April 12, 2024

Iranian and Chinese Drones Are Overwhelming American Warships—But This High-Tech Weapon Could Help Them Fight Back

Journalist: David Hambling

On March 27, 2024, a U.S. warship in the Red Sea detected four radar tracks headed directly its way from Yemen. It fit the tell-tale pattern of drone attacks that Houthi rebels had been launching for months. Navy crews have fought off many such attacks since December and responded in the usual way: interceptor missiles roared into the sky from the ship’s deck, downing the attackers one by one at a safe distance. As usual, there was no damage to the ship and thankfully no casualties. But supplies of missiles are limited (and expensive) and the Houthis keep launching drones day after day—sometimes as many as 14 in one wave.

The attack highlights the asymmetric warfare threatening U.S. military dominance. While America leads the way in high-end, “exquisite” military hardware, powers like Iran and China are churning out large numbers of low-cost attack drones to overwhelm those weapons. America’s opponents know that missiles are effective, but they simply aren’t sustainable in the long run.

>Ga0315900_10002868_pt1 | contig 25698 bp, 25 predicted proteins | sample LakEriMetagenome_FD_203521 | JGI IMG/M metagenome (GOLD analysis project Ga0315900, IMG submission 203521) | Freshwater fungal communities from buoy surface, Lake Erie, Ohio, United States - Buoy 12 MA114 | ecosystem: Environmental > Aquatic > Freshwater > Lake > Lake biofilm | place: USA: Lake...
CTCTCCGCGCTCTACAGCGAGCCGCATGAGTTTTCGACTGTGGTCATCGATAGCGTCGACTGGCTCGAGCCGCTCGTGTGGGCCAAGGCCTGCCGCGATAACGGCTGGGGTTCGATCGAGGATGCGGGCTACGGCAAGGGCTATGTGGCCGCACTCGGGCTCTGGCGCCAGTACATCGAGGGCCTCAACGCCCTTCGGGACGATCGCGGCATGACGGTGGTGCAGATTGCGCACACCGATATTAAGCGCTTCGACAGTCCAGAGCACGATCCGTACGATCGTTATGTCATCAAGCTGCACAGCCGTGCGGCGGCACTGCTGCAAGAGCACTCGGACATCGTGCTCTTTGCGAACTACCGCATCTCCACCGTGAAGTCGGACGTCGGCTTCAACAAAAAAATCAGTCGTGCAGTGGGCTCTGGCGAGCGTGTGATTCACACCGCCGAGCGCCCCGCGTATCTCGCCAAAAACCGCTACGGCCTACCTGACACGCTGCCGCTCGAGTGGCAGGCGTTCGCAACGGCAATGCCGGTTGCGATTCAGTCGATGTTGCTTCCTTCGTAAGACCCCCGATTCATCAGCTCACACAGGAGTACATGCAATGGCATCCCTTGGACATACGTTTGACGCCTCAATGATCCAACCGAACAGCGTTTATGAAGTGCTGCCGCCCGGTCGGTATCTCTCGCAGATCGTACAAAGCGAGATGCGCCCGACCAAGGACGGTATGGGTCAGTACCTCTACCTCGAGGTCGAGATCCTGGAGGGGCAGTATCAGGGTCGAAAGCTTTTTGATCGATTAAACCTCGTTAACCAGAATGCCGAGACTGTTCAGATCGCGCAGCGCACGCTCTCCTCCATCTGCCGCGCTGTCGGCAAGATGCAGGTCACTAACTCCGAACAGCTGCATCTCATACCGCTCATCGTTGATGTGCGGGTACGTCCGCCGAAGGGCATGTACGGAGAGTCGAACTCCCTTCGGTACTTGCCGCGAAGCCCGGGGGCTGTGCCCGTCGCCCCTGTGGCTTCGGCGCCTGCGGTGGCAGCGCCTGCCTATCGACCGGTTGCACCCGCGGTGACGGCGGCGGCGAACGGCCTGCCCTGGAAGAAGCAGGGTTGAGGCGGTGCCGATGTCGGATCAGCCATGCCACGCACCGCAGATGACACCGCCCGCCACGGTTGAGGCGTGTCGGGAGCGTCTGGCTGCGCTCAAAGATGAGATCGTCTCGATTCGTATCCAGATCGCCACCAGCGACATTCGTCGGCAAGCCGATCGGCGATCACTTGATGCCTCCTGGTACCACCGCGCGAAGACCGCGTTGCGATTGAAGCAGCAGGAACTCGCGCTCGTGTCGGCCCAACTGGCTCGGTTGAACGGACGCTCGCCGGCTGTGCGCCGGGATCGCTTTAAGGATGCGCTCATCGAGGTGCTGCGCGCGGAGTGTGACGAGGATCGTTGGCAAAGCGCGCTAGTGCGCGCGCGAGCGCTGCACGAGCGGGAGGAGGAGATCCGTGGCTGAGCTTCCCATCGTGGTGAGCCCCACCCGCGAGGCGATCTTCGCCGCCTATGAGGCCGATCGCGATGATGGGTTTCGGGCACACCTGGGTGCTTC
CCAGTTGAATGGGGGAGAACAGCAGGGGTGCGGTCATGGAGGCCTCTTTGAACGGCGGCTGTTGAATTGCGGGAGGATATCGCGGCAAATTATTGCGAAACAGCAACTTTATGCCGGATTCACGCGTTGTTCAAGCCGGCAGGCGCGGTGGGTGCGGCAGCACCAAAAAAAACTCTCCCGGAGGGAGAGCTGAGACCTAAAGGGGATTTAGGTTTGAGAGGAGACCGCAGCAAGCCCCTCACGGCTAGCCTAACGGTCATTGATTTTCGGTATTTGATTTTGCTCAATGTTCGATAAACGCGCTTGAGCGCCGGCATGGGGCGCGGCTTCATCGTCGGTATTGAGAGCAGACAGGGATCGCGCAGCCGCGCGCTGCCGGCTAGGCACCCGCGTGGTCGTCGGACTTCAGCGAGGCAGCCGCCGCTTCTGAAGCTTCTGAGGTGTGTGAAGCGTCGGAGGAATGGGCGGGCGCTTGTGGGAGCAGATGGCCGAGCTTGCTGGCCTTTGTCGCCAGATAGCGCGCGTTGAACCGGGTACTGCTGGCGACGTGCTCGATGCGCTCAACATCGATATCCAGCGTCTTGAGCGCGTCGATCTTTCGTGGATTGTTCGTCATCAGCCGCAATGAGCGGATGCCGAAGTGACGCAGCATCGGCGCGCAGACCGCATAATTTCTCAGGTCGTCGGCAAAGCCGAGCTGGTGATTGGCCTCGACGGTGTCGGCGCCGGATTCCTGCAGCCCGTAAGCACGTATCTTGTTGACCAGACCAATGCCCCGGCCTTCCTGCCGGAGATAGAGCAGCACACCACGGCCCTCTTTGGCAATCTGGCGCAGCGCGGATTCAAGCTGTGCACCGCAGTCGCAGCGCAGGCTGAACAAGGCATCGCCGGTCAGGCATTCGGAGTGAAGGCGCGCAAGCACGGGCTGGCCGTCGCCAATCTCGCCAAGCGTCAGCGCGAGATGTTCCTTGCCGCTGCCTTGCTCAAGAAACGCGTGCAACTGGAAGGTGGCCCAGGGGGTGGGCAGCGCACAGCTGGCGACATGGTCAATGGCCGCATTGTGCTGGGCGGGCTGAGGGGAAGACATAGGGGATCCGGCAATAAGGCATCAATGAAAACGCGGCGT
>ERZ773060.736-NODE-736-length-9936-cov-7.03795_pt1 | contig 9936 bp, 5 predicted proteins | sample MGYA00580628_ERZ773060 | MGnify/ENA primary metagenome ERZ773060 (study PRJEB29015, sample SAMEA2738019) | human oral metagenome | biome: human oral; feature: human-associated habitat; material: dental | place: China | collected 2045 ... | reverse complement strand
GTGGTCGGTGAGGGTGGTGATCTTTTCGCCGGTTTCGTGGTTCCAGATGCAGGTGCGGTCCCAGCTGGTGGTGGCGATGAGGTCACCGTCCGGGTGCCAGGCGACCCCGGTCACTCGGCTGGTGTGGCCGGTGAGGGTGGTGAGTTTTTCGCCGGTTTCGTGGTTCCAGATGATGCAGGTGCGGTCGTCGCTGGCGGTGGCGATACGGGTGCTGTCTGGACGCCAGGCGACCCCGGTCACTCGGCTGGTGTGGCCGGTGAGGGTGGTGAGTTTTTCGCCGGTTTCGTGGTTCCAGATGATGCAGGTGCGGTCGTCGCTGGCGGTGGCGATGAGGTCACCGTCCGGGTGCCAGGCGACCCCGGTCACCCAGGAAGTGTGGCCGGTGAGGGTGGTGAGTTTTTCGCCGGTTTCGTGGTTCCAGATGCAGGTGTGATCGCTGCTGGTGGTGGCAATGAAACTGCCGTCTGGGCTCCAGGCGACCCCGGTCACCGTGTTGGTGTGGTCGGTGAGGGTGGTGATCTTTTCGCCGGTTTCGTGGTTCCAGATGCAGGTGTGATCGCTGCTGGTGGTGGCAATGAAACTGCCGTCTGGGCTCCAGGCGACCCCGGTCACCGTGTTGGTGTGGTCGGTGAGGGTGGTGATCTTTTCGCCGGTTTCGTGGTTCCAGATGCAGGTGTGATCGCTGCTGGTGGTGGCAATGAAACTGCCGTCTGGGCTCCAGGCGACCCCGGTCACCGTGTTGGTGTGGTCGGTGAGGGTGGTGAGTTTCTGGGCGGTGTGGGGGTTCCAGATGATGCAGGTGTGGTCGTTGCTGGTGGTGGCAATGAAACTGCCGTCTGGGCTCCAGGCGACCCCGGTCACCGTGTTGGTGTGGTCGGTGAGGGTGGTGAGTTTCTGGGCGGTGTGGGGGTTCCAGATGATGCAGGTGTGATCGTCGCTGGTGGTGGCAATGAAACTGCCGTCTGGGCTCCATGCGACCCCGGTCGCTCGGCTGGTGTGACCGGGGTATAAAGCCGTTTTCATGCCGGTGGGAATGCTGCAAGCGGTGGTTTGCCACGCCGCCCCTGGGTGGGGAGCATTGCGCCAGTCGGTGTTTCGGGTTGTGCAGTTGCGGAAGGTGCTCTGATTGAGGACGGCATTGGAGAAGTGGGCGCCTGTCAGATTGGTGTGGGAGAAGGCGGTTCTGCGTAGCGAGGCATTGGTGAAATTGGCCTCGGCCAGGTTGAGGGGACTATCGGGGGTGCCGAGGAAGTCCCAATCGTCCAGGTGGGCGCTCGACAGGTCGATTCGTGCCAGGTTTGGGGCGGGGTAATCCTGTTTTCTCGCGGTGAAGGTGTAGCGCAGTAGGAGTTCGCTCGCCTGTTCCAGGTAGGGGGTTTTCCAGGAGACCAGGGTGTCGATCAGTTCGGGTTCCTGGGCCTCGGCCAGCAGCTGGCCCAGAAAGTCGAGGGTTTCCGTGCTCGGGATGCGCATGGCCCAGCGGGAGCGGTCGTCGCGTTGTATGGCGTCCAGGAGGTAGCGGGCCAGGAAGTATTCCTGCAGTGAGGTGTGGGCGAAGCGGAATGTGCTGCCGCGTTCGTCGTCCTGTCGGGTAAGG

Paul Scharre, Ph.D., executive vice president and director of studies at the Center for a New American Security (CNAS), a Washington, D.C.-brd defense think tank, has long warned that current weapons quickly become unaffordable against massed drones.

“Taking out a thousand-dollar drone with a million-dollar missile is not a cost-effective solution,” Scharre tells Popular Mechanics.

Such drones force warships to expend munitions, which could leave them open to attacks from larger anti-ship missiles. But not shooting down the drones is not an option.

"The goal of our potential opponents is to send over large numbers of cheap drones to deplete our kinetic arsenals,” Andrew Lowery, CEO of the Los Angeles, California-brd high-tech weapon maker, Epirus, tells Popular Mechanics.

That’s why his company developed an alternate approach: a nearly unstoppable microwave weapon.


“The promise of directed energy for counter-drone applications is that, in principle, it could have a deeper magazine with a lower cost-per-shot than missiles,” Scharre explains. “We need cost-effective defenses to counter cheap drones.”

Read the full story and more from Popular Mechanics.


  • Paul Scharre

    Executive Vice President and Director of Studies

    Paul Scharre is the Executive Vice President and Director of Studies at CNAS. He is the award-winning author of Four Battlegrounds: Power in the Age of Artificial Intelligence...